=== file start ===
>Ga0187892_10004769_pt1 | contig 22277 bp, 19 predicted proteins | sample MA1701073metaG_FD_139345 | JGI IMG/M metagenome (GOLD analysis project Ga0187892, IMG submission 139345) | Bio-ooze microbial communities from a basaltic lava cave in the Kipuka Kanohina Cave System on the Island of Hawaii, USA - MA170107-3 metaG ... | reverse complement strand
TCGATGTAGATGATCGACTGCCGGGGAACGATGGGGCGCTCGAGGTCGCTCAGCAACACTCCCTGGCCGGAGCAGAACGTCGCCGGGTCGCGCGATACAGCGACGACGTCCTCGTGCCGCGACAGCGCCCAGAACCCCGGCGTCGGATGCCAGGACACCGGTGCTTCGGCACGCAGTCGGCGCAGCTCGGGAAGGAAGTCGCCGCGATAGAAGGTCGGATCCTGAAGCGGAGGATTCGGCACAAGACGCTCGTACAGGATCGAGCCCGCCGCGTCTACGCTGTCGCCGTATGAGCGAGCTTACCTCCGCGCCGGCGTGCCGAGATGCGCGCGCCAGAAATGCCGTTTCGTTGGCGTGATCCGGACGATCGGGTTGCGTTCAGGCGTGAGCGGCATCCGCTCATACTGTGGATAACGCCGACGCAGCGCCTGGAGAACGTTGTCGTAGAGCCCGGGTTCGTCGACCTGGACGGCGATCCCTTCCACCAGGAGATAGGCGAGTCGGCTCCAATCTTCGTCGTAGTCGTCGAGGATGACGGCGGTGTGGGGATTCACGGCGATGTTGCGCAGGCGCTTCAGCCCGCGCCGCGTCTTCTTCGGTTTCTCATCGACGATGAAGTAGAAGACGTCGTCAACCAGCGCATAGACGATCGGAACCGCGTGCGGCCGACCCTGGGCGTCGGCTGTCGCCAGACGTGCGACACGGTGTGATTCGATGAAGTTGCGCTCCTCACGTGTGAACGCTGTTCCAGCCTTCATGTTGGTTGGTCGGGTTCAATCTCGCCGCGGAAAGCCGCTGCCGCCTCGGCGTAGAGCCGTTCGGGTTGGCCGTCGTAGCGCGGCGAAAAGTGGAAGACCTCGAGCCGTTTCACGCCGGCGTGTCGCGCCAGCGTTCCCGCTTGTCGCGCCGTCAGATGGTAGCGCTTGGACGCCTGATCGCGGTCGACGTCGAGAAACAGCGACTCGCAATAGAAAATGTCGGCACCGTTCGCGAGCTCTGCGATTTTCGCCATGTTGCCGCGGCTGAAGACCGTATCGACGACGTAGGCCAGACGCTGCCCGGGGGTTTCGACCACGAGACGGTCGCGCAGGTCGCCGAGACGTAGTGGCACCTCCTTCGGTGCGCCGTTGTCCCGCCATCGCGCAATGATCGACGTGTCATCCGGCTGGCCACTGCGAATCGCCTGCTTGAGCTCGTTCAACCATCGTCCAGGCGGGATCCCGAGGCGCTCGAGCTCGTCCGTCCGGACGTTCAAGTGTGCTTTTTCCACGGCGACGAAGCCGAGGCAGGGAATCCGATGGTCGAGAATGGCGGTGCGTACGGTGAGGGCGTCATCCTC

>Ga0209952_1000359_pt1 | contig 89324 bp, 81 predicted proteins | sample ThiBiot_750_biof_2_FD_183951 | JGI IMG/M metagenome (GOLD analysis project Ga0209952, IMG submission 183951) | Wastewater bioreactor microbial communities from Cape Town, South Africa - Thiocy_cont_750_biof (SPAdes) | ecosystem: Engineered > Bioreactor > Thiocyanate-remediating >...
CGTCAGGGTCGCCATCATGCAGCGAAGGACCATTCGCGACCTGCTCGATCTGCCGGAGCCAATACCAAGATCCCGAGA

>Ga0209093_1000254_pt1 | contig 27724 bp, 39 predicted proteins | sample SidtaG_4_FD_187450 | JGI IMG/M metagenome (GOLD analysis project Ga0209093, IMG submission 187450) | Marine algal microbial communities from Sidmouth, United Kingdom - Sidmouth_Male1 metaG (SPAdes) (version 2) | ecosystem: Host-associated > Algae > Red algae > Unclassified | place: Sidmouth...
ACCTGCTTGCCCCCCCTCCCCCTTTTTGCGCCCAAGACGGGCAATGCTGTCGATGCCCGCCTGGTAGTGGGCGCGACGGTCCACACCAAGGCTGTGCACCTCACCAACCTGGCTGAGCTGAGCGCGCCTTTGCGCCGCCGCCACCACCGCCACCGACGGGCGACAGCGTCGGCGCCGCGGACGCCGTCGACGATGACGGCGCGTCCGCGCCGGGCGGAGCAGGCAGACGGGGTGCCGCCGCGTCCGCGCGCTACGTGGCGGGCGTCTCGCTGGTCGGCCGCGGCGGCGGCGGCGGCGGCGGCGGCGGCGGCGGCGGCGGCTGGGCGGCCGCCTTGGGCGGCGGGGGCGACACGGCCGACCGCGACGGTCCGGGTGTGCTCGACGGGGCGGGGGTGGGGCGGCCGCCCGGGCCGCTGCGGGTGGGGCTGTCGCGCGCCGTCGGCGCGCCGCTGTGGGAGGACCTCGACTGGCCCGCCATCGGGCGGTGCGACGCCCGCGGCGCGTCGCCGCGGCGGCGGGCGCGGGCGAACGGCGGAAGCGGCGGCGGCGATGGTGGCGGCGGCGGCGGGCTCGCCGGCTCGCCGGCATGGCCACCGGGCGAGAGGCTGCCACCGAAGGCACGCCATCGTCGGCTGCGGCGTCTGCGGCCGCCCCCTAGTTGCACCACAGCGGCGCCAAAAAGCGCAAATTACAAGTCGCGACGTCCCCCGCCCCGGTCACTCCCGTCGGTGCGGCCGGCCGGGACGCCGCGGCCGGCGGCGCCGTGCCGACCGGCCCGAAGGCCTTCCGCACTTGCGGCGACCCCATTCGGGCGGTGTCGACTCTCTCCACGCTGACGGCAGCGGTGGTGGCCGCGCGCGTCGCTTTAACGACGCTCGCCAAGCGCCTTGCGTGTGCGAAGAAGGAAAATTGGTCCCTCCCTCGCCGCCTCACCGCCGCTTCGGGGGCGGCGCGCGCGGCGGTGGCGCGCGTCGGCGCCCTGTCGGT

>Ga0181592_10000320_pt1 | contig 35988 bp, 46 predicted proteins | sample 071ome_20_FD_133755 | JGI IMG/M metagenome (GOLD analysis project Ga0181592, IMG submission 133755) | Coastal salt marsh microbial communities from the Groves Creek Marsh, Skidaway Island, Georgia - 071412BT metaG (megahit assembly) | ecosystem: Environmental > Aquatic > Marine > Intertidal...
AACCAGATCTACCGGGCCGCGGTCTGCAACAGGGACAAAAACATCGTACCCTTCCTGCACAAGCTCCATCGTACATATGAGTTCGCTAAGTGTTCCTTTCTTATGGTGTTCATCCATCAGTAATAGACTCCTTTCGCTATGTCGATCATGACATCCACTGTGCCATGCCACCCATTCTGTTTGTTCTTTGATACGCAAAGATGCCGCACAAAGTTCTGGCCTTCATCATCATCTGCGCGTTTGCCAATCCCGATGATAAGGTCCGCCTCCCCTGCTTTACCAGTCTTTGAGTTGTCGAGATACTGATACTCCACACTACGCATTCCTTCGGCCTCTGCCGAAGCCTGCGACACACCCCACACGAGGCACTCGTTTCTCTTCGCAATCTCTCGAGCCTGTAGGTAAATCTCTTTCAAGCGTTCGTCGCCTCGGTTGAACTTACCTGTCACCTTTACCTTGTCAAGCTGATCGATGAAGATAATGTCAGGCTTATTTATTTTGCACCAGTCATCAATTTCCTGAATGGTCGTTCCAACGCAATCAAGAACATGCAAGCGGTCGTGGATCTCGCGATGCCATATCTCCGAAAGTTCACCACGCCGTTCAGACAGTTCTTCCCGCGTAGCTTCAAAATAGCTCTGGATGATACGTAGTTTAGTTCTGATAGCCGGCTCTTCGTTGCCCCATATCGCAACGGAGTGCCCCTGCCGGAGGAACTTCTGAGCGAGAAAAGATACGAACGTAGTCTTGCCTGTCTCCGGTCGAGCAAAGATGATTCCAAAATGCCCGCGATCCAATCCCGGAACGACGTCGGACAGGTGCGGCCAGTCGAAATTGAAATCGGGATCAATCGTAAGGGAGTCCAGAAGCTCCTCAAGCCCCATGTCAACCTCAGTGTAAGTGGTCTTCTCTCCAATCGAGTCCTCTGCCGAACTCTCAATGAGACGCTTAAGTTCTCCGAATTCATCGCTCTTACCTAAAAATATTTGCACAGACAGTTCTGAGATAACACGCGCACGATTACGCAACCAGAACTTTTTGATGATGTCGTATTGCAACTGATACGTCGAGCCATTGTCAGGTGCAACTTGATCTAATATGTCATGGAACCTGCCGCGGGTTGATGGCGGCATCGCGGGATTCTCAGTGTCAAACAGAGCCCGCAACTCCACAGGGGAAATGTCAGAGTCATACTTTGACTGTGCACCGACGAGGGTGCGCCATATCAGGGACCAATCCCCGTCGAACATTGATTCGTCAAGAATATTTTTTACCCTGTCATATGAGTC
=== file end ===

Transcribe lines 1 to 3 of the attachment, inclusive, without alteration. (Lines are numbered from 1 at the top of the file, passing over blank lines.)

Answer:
>Ga0187892_10004769_pt1 | contig 22277 bp, 19 predicted proteins | sample MA1701073metaG_FD_139345 | JGI IMG/M metagenome (GOLD analysis project Ga0187892, IMG submission 139345) | Bio-ooze microbial communities from a basaltic lava cave in the Kipuka Kanohina Cave System on the Island of Hawaii, USA - MA170107-3 metaG ... | reverse complement strand
TCGATGTAGATGATCGACTGCCGGGGAACGATGGGGCGCTCGAGGTCGCTCAGCAACACTCCCTGGCCGGAGCAGAACGTCGCCGGGTCGCGCGATACAGCGACGACGTCCTCGTGCCGCGACAGCGCCCAGAACCCCGGCGTCGGATGCCAGGACACCGGTGCTTCGGCACGCAGTCGGCGCAGCTCGGGAAGGAAGTCGCCGCGATAGAAGGTCGGATCCTGAAGCGGAGGATTCGGCACAAGACGCTCGTACAGGATCGAGCCCGCCGCGTCTACGCTGTCGCCGTATGAGCGAGCTTACCTCCGCGCCGGCGTGCCGAGATGCGCGCGCCAGAAATGCCGTTTCGTTGGCGTGATCCGGACGATCGGGTTGCGTTCAGGCGTGAGCGGCATCCGCTCATACTGTGGATAACGCCGACGCAGCGCCTGGAGAACGTTGTCGTAGAGCCCGGGTTCGTCGACCTGGACGGCGATCCCTTCCACCAGGAGATAGGCGAGTCGGCTCCAATCTTCGTCGTAGTCGTCGAGGATGACGGCGGTGTGGGGATTCACGGCGATGTTGCGCAGGCGCTTCAGCCCGCGCCGCGTCTTCTTCGGTTTCTCATCGACGATGAAGTAGAAGACGTCGTCAACCAGCGCATAGACGATCGGAACCGCGTGCGGCCGACCCTGGGCGTCGGCTGTCGCCAGACGTGCGACACGGTGTGATTCGATGAAGTTGCGCTCCTCACGTGTGAACGCTGTTCCAGCCTTCATGTTGGTTGGTCGGGTTCAATCTCGCCGCGGAAAGCCGCTGCCGCCTCGGCGTAGAGCCGTTCGGGTTGGCCGTCGTAGCGCGGCGAAAAGTGGAAGACCTCGAGCCGTTTCACGCCGGCGTGTCGCGCCAGCGTTCCCGCTTGTCGCGCCGTCAGATGGTAGCGCTTGGACGCCTGATCGCGGTCGACGTCGAGAAACAGCGACTCGCAATAGAAAATGTCGGCACCGTTCGCGAGCTCTGCGATTTTCGCCATGTTGCCGCGGCTGAAGACCGTATCGACGACGTAGGCCAGACGCTGCCCGGGGGTTTCGACCACGAGACGGTCGCGCAGGTCGCCGAGACGTAGTGGCACCTCCTTCGGTGCGCCGTTGTCCCGCCATCGCGCAATGATCGACGTGTCATCCGGCTGGCCACTGCGAATCGCCTGCTTGAGCTCGTTCAACCATCGTCCAGGCGGGATCCCGAGGCGCTCGAGCTCGTCCGTCCGGACGTTCAAGTGTGCTTTTTCCACGGCGACGAAGCCGAGGCAGGGAATCCGATGGTCGAGAATGGCGGTGCGTACGGTGAGGGCGTCATCCTC

>Ga0209952_1000359_pt1 | contig 89324 bp, 81 predicted proteins | sample ThiBiot_750_biof_2_FD_183951 | JGI IMG/M metagenome (GOLD analysis project Ga0209952, IMG submission 183951) | Wastewater bioreactor microbial communities from Cape Town, South Africa - Thiocy_cont_750_biof (SPAdes) | ecosystem: Engineered > Bioreactor > Thiocyanate-remediating >...